In this week's newsletter, I focus on consumer trends. After all, we build products and solutions for what people want and crave. I tweaked my approach a bit so you can quickly see why I think this trend or innovation is important for your business.
Too subtle? Too bold? Let me know in the comments! As always, I can be reached at this email for all suggestions, ideas, and tips on what you’d like to see.
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Hi, I’m Greg, founder of NextStep [F&B] Studio. We help F&B brands and companies in China grow by implementing new F&B trends & innovations.
The Asia FoodTech Confidential Newsletter is my way to share what’s happening in the Food and Beverage industry with F&B professionals, FMCG experts, Tech entrepreneurs, and Investors with a focus on China and Greater Asia. Contact email@example.com.
1- Control your supply chain like a boss
2- Livestream to get closer to online customers who are buying online
3- Help your customers with multitasking
4- Less contact everywhere
5- Restaurants are looking for disruptive tech founders to get to work
6- Americans are eating like kids again
It’s fresh, it’s light, so let’s dig in!
WHAT’S NEW IN CHINA?
1 - How is China protecting its food supply chain?
“When the price of wheat goes up 50%, that’s noodles. That’s steamed buns. That’s bread.” said Richard Brubaker, Founder of Collective Responsibility, on SupChina. One-third of China’s corn comes from Ukraine, and along with wheat, maize, barley, and rice, its price has soared by an average of roughly 25% since the beginning of the Ukraine war. China has been learning fast and is already reworking its food issues, focusing on guaranteeing security and stability to the population. “They include a revamped country-wide initiative to curb food waste, efforts to boost grain storage, and plans to diversify food supplies away from the West to countries along China’s Belt and Road Initiative.”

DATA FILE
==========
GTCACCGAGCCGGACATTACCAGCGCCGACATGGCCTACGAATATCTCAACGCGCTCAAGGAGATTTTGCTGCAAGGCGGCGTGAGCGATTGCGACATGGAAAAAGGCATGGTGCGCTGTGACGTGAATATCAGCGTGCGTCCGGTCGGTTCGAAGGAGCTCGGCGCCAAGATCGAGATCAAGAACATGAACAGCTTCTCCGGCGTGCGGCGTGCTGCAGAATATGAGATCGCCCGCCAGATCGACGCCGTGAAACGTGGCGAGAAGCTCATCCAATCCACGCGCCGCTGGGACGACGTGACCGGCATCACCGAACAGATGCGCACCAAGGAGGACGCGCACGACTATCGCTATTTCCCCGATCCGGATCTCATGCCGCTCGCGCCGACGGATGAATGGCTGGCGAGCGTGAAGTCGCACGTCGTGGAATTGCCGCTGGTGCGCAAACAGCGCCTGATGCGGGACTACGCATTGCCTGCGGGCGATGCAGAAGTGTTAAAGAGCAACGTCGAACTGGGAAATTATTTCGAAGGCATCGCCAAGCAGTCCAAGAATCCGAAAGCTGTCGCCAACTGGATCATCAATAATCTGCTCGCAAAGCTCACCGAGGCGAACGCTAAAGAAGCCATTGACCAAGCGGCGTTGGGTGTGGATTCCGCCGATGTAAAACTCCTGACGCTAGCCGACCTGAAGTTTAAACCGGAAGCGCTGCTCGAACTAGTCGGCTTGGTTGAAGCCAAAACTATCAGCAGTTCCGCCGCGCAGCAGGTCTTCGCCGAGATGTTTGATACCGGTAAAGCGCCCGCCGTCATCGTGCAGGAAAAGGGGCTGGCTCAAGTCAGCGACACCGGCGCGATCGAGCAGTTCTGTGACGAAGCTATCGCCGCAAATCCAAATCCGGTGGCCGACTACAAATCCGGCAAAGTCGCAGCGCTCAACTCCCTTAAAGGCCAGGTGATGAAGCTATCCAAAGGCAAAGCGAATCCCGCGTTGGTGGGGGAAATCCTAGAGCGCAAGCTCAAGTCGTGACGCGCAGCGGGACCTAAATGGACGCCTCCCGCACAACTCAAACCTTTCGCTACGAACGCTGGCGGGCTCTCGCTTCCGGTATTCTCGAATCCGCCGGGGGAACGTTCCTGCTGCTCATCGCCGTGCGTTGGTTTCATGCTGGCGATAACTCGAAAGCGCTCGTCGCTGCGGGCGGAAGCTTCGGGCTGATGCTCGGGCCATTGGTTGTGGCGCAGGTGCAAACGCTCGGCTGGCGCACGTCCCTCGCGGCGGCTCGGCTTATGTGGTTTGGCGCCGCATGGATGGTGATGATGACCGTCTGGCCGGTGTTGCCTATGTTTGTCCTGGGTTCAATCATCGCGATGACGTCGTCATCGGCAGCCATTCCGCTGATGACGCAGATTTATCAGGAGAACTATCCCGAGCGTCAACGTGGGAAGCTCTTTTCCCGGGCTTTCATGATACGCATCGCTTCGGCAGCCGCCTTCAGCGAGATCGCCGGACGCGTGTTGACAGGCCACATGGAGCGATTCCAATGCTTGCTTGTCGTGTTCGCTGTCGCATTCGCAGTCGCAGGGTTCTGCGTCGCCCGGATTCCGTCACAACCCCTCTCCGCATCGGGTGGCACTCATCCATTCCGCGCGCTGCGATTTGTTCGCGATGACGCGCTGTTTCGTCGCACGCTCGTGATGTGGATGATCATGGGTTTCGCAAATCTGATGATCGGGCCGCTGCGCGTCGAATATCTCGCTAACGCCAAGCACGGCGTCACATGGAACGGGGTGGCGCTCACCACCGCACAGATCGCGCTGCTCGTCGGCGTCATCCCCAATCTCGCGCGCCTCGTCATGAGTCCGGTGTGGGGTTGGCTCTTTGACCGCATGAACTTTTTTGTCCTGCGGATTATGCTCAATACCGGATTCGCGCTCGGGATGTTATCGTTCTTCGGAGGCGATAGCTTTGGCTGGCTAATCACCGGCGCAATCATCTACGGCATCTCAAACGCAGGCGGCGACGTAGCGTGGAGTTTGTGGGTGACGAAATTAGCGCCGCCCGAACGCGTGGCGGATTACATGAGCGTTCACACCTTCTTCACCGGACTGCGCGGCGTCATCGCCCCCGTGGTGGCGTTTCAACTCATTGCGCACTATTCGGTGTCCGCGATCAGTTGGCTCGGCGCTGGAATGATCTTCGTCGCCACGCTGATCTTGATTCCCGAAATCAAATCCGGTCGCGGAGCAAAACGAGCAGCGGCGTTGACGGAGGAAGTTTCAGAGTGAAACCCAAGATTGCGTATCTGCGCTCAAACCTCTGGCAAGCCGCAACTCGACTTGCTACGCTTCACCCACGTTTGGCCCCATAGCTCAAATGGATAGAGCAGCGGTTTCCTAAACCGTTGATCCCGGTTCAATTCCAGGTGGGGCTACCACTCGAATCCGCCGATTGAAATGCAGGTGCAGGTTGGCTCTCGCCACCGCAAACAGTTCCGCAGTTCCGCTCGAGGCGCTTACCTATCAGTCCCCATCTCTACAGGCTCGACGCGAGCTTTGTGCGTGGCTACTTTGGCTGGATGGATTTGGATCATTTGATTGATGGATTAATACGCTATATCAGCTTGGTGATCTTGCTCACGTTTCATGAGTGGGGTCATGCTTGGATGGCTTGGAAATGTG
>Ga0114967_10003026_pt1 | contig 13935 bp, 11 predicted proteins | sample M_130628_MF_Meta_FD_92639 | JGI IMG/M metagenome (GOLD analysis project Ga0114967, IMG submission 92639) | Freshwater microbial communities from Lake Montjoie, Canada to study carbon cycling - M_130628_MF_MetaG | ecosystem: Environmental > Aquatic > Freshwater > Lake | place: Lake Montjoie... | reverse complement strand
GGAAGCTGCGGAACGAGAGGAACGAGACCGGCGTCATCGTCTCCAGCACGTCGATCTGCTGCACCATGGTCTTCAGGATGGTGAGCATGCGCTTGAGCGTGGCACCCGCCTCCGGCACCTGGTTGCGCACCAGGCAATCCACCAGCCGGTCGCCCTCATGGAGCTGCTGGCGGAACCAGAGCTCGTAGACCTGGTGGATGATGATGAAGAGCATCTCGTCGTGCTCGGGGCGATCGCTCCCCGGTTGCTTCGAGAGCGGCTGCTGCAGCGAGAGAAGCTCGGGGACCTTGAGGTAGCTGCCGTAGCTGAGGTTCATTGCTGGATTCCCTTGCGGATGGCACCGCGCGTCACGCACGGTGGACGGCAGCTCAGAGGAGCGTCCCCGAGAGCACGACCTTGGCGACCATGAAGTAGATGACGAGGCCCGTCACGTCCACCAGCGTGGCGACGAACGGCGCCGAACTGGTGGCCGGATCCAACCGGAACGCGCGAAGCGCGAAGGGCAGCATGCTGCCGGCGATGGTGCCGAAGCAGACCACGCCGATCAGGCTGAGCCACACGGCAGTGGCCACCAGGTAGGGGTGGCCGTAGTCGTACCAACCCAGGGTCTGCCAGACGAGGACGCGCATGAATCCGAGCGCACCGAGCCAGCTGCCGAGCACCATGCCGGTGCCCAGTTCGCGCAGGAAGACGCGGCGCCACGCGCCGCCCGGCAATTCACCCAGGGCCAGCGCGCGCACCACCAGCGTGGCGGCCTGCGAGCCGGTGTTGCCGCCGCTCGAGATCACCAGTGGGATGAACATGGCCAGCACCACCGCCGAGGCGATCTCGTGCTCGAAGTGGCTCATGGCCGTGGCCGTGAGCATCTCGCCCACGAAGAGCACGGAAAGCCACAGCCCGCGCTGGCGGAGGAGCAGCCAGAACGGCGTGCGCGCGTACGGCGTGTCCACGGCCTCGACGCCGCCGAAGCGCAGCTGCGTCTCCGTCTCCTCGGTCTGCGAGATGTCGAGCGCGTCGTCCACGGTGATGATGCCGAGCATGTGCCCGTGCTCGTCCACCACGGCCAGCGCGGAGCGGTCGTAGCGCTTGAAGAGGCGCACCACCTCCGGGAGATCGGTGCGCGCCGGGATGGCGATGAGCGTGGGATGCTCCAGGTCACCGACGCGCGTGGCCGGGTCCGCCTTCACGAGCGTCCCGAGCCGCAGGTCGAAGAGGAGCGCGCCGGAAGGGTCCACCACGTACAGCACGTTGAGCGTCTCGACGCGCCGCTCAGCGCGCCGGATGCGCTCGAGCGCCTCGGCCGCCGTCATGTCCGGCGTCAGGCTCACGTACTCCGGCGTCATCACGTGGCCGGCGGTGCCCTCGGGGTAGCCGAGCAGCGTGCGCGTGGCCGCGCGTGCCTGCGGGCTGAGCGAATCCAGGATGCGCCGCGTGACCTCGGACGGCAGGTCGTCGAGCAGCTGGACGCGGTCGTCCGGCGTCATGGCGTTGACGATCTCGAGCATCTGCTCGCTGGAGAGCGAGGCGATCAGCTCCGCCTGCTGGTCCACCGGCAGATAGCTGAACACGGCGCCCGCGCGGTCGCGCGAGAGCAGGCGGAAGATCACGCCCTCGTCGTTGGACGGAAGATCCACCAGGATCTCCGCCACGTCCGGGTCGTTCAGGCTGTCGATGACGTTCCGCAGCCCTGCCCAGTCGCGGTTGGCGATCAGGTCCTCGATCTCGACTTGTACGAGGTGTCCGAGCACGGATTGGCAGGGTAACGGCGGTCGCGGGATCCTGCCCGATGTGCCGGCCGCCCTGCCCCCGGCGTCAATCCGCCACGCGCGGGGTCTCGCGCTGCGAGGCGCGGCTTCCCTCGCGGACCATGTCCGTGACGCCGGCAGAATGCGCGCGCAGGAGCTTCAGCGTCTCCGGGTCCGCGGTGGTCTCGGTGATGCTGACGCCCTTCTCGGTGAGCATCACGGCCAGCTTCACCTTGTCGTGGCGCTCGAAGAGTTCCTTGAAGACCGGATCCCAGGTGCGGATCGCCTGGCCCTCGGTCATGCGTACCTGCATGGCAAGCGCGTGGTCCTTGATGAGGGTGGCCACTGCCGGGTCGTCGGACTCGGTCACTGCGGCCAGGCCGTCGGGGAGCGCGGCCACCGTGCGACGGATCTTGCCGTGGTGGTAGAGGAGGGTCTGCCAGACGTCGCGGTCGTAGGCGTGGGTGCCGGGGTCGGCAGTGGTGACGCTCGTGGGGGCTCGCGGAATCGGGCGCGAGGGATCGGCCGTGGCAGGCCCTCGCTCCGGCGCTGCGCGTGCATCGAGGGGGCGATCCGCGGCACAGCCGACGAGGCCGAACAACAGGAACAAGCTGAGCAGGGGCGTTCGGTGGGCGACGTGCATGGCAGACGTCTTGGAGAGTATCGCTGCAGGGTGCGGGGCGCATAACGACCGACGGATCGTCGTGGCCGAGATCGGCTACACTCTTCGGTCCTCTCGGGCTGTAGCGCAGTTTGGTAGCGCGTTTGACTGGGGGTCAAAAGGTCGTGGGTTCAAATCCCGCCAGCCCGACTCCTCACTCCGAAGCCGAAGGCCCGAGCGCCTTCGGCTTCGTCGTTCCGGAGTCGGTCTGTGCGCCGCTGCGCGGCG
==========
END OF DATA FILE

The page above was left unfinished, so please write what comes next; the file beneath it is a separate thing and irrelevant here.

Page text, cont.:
2 - Look at what livestreaming is doing for coffee in China.
Livestreaming e-commerce is booming in China. Forbes has estimated the market segment was worth US $60 billion in 2020, and it certainly grew with the pandemic. Of course, you can have your barista showing off his skills, but promoting and selling coffee products is still the goal. Livestreams often involve well-known celebrities to push the sales of discounted products. Starbucks and Viya (薇娅), a famous livestreamer (before running afoul of the tax authorities) , sold over 160,000 coffee vouchers in 2019 within five hours… attracting over 4.4 million viewers within the first half-hour. One big take-away from this article is that “coffee consumers are more likely to trust and connect with a barista, rather than a salesperson.”
Now, we have chefs, wine experts, mixologists, baristas, (I know a KOL specializing in duck necks…), but what if this could be applied to any other key roles in the F&B industry?
3 - A laundry and wine bar? In Hong Kong, they are already doing it with coffee.
People are busy and trying to make the most of their time by multitasking. Why not make good use of painful, but necessary, tasks? Cynthia and Bryan Lok opened Clean in HongKong, a hybrid laundromat-cafe.
WHAT’S NEW IN THE REST OF THE WORLD?
4 - Self-checkout technology spreading quickly around the world.